If you're comfortable with real-time-with-pause games, you have other options. These include Neverwinter Nights 2, which offers four-person parties, a range of classes and prestige classes (3.5's non-mandatory paragon paths), and a cast of characters to recruit.

For 3.0, try the original Neverwinter Nights, which puts you in charge of a single character. It used to have a large modding community and servers for meeting and gaming with other people, but I don't know if that's still the case.

Icewind Dale II also is based on 3.0's rules. It's a real time with pause game that asks you to create a party of six characters and guide them through a series of battles. While your characters' alignment, class and race will affect the dialogue options you receive, the focus is on combat.

For Second Edition, consider Baldur's Gate II or its predecessor. Both games use a real-time-with-pause engine, so they don't implement the rules perfectly. However, they'll still teach you about the edition's attributes, classes, magic system, multi-classing system, and monsters. Between the two, I would recommend the second, especially if you prefer to play spellcasters; it starts you at a higher level, so you have more options.

Several other games use the same engine and comparable rulesets. These include Planescape: Torment, which has a great setting, interesting dialogue and intriguing recruitable NPCs, and the original Icewind Dale, which lets you create your entire party. Like its sequel, it focuses almost entirely on combat.

For turn-based implementations of Second Edition or AD&D, consider the Gold Box Games, which allow you to generate a party of adventurers. I would also recommend Dark Sun: Shattered Lands, for its gritty setting, unusual races, and psionic characters. You can buy it on eBay as part of the Advanced Dungeons & Dragons Masterpiece Collection.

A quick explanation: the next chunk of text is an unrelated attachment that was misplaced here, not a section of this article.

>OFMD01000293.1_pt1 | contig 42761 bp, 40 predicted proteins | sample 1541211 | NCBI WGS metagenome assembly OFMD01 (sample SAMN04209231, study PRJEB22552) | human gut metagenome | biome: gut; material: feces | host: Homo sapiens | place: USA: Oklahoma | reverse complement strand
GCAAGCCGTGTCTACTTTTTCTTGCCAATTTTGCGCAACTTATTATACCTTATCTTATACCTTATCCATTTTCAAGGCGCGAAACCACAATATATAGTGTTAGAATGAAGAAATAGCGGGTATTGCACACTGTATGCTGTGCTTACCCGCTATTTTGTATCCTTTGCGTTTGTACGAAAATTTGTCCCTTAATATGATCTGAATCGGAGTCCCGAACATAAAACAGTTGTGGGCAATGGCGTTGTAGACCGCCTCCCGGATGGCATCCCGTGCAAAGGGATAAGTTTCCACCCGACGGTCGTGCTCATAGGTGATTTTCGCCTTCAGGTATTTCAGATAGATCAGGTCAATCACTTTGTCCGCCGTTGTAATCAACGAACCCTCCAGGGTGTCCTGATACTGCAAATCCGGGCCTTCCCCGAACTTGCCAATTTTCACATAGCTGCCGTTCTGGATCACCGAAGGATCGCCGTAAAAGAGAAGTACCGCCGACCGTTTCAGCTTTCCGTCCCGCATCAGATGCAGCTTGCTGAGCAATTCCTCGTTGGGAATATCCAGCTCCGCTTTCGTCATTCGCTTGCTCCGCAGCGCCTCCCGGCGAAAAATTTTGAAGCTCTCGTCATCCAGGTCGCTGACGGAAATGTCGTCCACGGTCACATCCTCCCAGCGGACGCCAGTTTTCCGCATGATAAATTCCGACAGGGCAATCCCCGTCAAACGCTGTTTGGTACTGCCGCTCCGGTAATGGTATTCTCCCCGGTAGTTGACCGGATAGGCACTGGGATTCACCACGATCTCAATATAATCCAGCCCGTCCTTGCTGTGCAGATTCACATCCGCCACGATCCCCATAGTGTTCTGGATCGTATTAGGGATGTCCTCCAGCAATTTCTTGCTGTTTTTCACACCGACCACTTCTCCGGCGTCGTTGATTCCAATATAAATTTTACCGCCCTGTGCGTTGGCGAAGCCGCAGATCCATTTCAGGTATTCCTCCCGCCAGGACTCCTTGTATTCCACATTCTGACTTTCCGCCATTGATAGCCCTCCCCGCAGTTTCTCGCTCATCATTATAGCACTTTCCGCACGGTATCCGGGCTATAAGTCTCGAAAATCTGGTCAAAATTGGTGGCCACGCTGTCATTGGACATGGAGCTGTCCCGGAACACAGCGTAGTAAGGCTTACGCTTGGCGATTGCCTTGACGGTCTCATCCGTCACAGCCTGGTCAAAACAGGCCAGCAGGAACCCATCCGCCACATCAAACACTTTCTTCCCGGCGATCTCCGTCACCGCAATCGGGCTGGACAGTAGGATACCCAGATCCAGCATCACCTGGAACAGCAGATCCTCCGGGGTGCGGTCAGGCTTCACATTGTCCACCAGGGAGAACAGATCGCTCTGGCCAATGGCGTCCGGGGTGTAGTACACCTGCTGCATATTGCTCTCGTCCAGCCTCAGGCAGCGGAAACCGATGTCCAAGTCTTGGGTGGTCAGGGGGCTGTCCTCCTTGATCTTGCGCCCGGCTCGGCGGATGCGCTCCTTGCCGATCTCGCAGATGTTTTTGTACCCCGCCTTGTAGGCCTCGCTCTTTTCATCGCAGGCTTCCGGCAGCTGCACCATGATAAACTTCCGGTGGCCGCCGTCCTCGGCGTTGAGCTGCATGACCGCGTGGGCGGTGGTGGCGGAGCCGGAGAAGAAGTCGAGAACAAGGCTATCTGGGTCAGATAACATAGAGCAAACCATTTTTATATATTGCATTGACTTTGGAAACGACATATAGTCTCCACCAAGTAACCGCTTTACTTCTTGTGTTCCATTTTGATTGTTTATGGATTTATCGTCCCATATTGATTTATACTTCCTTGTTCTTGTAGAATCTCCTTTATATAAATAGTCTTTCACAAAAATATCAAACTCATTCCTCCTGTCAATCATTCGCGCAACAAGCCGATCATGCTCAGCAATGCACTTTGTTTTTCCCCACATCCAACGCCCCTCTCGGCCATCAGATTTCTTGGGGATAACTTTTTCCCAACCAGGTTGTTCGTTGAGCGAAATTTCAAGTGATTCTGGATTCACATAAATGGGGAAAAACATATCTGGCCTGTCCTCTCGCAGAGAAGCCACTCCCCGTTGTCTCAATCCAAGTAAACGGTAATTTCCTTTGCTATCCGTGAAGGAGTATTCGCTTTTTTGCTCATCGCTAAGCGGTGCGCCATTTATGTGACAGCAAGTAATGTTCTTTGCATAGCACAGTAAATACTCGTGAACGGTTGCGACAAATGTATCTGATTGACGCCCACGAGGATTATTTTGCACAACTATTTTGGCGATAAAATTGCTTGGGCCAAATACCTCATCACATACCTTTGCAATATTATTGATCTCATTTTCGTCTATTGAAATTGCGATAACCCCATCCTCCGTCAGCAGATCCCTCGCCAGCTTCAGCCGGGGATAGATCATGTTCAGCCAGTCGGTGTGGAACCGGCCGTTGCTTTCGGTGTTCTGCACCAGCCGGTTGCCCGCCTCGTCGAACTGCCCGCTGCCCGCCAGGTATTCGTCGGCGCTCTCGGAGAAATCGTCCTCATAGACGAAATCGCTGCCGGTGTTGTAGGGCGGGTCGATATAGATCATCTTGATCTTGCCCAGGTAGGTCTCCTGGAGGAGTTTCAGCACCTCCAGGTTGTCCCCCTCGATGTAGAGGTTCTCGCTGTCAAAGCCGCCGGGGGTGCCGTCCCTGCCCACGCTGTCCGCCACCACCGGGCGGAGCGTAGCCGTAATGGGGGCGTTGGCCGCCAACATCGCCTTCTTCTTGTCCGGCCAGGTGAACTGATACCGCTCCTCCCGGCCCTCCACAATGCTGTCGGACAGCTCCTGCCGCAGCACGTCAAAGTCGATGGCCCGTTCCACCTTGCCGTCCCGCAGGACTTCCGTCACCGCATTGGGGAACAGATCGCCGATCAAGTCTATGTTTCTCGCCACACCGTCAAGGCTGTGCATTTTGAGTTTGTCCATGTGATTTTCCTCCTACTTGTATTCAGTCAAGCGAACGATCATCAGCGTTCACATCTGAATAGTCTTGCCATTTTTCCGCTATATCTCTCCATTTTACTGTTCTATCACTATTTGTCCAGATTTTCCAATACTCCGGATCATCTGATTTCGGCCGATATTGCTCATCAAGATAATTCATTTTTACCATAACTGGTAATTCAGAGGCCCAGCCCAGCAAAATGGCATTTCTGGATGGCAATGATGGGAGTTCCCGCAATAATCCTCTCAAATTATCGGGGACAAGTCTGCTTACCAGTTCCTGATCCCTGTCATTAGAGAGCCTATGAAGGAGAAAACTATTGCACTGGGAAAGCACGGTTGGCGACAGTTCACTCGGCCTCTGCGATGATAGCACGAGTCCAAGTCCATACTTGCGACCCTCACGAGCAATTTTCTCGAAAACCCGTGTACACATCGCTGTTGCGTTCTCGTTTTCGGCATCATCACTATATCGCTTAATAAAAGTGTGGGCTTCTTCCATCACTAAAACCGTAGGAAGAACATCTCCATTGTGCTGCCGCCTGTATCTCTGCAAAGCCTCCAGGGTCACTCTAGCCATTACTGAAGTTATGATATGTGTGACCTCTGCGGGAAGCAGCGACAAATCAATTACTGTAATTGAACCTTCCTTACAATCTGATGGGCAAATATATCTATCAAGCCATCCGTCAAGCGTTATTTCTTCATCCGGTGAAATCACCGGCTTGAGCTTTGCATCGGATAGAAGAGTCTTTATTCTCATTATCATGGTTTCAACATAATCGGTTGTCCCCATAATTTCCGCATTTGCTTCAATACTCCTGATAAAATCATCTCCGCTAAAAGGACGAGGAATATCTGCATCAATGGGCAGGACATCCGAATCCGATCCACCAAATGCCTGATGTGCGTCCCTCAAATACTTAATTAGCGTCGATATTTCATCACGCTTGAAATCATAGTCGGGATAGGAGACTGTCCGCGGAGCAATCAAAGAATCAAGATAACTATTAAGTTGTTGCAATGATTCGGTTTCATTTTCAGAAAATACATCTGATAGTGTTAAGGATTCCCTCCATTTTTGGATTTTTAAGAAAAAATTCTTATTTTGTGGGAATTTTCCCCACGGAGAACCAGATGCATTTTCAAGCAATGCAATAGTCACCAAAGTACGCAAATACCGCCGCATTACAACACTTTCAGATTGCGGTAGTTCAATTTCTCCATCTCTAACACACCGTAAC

The Second Edition and AD&D games do a poor job of explaining the rules in game, and some of them have only vague descriptions in their manuals. Fortunately, Dan Simpson's AD&D Rules FAQ provides a great overview of the rules they use.

You should play in a game if you can, even if it's only a one-shot with a 4E group. But if you can't find a group that's interested in older editions, these games offer an entertaining way to learn about the game's history.

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The actual rulebooks for certain editions are available legally in PDF.

Moldvay (B/X), Mentzer (BECMI) and Alston (Cyclopedia) are available at DNDclassics.com

The D&D 3.5 Rules Compendium also is available at DNDclassics.com.

AD&D 1E has most of the supplementary books available, but the core rules are not at present available in legal PDF. Poor condition (readable but not pretty) dead-tree rulebooks routinely turn up inexpensively on ebay, often costing less than the shipping.

AD&D 2E has the Players Option series up on DnDClassics.com, but not the standard versions; essentially, a "2.5" edition.